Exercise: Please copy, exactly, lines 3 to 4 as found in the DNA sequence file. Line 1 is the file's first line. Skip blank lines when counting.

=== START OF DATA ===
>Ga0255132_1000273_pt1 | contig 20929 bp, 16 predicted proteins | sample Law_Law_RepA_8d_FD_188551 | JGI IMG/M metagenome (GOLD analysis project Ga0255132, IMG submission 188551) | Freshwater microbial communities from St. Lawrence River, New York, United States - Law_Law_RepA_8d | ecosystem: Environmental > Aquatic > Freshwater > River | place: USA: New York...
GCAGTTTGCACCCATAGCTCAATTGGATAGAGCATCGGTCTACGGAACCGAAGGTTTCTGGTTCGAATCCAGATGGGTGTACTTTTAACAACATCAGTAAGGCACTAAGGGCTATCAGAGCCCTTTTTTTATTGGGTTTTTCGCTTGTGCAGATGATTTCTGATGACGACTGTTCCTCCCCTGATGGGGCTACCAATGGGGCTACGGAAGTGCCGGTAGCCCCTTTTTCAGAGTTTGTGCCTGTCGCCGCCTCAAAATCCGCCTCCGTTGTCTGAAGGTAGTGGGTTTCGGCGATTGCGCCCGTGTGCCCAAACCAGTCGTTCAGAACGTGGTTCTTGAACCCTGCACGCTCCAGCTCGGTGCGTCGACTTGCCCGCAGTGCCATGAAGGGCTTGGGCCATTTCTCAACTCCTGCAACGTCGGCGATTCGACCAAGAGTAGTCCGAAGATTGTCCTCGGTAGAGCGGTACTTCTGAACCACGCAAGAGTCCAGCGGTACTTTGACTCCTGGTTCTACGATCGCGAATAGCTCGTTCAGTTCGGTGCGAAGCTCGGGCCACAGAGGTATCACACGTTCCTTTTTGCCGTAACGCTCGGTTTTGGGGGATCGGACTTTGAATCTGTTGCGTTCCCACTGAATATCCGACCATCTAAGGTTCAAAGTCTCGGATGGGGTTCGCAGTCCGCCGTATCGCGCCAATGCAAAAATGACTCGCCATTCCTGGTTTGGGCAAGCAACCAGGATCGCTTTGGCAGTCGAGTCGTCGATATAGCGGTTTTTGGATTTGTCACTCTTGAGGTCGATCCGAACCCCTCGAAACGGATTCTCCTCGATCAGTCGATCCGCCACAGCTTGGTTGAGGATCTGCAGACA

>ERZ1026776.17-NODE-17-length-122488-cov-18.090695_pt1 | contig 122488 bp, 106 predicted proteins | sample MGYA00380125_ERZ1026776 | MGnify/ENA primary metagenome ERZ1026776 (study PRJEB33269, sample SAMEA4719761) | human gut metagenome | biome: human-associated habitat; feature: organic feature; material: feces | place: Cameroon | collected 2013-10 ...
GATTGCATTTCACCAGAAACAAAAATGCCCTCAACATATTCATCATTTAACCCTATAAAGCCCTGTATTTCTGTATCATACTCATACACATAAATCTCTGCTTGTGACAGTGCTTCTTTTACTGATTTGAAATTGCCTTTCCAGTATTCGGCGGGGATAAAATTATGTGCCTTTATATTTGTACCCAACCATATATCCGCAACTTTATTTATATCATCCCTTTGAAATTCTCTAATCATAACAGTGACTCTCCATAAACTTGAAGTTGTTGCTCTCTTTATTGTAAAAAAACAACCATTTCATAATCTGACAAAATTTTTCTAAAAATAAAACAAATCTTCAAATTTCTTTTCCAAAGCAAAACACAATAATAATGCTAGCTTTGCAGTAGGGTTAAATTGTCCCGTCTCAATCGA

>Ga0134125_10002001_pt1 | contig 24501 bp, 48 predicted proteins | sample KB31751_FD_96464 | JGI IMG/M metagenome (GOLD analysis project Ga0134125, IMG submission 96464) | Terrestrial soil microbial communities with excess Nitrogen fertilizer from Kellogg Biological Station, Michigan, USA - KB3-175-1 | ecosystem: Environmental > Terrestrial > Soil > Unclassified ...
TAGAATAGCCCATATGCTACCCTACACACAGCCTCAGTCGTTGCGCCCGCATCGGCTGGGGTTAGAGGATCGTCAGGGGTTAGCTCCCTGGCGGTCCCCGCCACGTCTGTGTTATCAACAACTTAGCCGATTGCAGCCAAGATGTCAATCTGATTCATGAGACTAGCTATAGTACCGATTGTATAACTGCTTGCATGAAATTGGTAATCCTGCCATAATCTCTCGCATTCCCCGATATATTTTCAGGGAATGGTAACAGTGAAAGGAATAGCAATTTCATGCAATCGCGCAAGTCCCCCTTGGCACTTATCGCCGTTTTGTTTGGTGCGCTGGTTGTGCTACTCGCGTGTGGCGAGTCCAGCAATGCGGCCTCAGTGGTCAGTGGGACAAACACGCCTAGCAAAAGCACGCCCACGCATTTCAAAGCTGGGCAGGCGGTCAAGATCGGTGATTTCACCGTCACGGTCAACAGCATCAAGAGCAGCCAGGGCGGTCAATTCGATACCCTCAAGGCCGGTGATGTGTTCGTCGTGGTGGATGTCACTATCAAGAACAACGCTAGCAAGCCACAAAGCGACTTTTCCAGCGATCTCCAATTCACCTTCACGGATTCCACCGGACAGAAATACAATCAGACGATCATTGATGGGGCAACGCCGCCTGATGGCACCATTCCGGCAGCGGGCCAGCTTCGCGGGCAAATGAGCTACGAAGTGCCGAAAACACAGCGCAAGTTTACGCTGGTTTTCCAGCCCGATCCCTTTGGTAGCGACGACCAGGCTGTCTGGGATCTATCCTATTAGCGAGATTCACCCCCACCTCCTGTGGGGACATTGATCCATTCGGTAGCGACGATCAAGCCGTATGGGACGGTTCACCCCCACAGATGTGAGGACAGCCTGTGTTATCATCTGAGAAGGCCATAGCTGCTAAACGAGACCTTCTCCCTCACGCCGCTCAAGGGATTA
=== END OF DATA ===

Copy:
>ERZ1026776.17-NODE-17-length-122488-cov-18.090695_pt1 | contig 122488 bp, 106 predicted proteins | sample MGYA00380125_ERZ1026776 | MGnify/ENA primary metagenome ERZ1026776 (study PRJEB33269, sample SAMEA4719761) | human gut metagenome | biome: human-associated habitat; feature: organic feature; material: feces | place: Cameroon | collected 2013-10 ...
GATTGCATTTCACCAGAAACAAAAATGCCCTCAACATATTCATCATTTAACCCTATAAAGCCCTGTATTTCTGTATCATACTCATACACATAAATCTCTGCTTGTGACAGTGCTTCTTTTACTGATTTGAAATTGCCTTTCCAGTATTCGGCGGGGATAAAATTATGTGCCTTTATATTTGTACCCAACCATATATCCGCAACTTTATTTATATCATCCCTTTGAAATTCTCTAATCATAACAGTGACTCTCCATAAACTTGAAGTTGTTGCTCTCTTTATTGTAAAAAAACAACCATTTCATAATCTGACAAAATTTTTCTAAAAATAAAACAAATCTTCAAATTTCTTTTCCAAAGCAAAACACAATAATAATGCTAGCTTTGCAGTAGGGTTAAATTGTCCCGTCTCAATCGA